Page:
Author Forensic Question: Planting DNA Evidence


I’m considering writing a crime novel that involves the antagonist framing others for crimes he has committed. He is a genius level sociopath who studies his victims’ habits by analyzing their trash.  His day job is with the local trash company (handy for him.)

Now the question. Can he use semen from a condom (if it’s not too old) to plant on/in a victim? He rapes, kills, and then plants the evidence along with other clues that lead to his intended second victim?

Amryn says:

This is a great scenario for a novel and would certainly throw the police off for a while. For the antagonist to pull this off, he will need to take some precautions. First of all, if he rapes the victims himself, he’ll most certainly need to wear a condom. Secondly, how he kills his victims will be important in determining if he’s left any of his DNA behind. For instance, if he strangles them with his bare hands, it is possible his DNA could be found from a swab of the victim’s neck. The use of a knife would run the risk of cutting himself and leaving his own DNA behind that way.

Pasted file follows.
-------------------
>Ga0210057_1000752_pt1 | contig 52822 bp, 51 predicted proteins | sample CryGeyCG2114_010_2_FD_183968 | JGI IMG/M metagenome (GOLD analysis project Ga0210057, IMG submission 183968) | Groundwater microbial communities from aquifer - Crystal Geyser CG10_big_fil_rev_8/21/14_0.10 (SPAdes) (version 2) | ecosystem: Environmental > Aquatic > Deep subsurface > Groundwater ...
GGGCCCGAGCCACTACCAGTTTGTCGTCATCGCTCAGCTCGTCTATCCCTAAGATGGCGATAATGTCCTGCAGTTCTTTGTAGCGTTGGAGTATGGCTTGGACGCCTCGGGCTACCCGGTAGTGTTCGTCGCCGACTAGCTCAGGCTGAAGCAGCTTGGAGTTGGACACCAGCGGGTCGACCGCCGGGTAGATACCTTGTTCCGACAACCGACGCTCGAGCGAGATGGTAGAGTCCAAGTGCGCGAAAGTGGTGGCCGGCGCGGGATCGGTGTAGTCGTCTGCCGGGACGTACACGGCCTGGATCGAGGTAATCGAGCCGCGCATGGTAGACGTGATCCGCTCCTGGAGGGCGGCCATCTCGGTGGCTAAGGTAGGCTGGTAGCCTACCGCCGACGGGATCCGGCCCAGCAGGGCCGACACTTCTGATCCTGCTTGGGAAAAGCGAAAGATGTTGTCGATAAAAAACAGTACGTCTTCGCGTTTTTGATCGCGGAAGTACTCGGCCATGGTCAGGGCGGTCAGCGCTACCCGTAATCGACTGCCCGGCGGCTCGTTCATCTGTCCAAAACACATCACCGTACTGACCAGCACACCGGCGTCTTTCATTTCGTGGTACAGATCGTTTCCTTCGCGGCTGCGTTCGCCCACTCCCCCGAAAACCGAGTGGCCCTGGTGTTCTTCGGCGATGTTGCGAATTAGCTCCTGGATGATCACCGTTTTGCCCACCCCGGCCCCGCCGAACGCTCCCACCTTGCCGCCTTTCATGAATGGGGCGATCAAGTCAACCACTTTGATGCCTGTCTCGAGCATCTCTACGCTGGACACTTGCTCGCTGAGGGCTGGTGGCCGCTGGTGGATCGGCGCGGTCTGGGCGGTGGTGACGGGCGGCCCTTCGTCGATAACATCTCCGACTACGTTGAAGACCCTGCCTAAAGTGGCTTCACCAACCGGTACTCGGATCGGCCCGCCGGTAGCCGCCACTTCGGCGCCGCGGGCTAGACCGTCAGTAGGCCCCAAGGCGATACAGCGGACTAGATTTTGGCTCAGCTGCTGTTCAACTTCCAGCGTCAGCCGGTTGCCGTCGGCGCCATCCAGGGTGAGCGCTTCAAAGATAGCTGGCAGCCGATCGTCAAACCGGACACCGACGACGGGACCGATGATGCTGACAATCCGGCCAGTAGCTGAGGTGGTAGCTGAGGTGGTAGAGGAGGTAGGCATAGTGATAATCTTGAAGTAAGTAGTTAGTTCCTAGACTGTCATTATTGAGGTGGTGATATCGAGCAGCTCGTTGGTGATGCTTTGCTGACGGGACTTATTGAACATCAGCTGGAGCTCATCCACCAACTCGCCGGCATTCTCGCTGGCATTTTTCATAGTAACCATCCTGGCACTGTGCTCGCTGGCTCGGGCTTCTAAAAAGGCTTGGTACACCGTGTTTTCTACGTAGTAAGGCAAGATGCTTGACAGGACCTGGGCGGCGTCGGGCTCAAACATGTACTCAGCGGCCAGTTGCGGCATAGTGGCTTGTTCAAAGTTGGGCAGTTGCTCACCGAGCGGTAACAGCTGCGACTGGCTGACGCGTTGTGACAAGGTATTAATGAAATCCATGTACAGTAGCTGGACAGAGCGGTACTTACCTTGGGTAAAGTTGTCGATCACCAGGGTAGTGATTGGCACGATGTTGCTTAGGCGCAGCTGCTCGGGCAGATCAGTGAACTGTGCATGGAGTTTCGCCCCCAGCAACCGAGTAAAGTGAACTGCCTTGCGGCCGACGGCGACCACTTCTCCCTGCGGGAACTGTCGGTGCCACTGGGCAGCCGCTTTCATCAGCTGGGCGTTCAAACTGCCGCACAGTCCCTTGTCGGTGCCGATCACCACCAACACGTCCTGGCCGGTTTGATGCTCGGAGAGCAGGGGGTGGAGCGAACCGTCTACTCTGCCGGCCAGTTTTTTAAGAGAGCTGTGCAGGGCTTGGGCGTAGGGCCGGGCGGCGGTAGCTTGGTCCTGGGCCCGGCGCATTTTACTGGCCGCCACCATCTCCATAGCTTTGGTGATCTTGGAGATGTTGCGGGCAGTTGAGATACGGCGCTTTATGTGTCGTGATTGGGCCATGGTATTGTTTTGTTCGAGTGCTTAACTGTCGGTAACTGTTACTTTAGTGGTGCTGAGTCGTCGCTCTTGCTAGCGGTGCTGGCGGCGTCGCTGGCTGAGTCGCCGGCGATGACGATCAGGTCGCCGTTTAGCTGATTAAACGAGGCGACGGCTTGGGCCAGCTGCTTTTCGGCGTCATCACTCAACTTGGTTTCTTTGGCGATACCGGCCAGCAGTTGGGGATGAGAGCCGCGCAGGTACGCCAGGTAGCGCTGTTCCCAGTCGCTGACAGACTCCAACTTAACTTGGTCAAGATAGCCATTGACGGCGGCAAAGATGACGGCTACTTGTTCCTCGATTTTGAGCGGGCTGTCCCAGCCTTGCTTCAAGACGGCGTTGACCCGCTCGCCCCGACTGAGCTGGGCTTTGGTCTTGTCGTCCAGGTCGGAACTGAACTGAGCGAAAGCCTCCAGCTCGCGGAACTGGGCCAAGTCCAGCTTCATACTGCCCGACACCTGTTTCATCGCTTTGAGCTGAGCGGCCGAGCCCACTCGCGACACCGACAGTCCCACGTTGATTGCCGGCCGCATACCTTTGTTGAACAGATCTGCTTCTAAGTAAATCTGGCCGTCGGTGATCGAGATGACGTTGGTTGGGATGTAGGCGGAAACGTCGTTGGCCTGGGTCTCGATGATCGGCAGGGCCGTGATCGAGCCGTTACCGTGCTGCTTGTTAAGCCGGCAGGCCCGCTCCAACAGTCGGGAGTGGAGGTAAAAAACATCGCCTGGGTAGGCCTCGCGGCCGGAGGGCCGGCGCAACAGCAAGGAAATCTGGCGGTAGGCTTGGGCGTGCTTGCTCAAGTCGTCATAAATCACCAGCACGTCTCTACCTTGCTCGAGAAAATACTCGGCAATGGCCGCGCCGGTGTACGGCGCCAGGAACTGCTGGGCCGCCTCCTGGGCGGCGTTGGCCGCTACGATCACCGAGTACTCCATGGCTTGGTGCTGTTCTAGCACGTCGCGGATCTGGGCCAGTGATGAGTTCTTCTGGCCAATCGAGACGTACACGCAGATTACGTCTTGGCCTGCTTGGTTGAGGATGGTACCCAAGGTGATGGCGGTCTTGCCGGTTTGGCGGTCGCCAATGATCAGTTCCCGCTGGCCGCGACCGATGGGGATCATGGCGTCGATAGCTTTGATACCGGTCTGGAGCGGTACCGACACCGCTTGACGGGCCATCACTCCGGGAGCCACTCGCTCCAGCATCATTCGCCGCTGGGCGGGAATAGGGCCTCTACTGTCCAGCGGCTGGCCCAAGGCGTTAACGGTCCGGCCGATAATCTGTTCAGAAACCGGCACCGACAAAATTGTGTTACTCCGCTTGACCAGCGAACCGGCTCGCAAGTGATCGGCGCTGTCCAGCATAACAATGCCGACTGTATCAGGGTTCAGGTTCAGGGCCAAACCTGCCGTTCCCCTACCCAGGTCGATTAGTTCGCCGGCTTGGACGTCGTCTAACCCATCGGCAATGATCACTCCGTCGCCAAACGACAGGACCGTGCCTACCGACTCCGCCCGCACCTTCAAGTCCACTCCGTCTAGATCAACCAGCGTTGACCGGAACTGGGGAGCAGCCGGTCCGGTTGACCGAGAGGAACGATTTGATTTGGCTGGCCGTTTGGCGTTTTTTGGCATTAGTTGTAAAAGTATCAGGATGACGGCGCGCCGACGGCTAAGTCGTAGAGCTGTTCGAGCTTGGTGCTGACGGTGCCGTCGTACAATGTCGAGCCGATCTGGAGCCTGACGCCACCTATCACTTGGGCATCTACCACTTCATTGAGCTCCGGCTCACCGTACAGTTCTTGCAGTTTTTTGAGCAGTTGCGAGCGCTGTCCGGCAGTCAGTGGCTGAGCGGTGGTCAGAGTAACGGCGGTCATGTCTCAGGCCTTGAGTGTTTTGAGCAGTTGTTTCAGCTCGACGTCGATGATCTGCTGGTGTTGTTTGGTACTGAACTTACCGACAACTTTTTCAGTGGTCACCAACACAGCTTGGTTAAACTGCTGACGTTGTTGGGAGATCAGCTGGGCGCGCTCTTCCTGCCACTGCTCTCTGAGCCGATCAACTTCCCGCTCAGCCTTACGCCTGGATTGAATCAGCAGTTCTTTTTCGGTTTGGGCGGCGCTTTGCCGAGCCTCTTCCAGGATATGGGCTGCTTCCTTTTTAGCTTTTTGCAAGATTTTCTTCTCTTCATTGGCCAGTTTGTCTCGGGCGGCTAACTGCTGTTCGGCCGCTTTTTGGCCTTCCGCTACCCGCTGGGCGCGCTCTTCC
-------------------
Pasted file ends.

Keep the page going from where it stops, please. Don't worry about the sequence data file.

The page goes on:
As far as planting the evidence, that’s certainly possible. In fact, the reverse of this has been done in real life. A man was put in prison for rape, largely because of the DNA evidence against him. While he was in prison, he placed some of his semen in a ketchup packet and smuggled it out to a female friend. She then planted the semen on herself and said she’d been raped. When they collected the evidence and processed it, the DNA came back to the man who was in prison—a pretty good alibi for the time of the rape. He insisted that the DNA results must have been wrong in the first place or someone else had his DNA profile. Of course, his scheme didn’t work, and as far as I know, he’s still in prison. All that to say, yes, planting that sort of evidence is definitely possible.

If your antagonist takes the condom from someone else’s trash, he runs the risk of having another person’s DNA present as well. When things are thrown away, DNA from several sources (presumably everyone who lives in the house) will come in contact with other objects and transfer will happen. There might not be significant enough transfer to matter, but it could result in the bad guy inadvertently transferring the male’s DNA as well as his partner’s DNA to the victim. If that’s his intention, there’s no problem, but it could also provide a way for your hero to figure out that something just doesn’t seem right about this.


Amryn Cross is a full-time forensic scientist and author of romantic suspense and mystery novels. Her novel, Learning to Die, is available on Amazon. The first book in her latest series, loosely based on an updated Sherlock Holmes, is available for pre-order onAmazon. Look for Warzonein January 2015. You can connect with Amryn via her websiteTwitter and Facebook.

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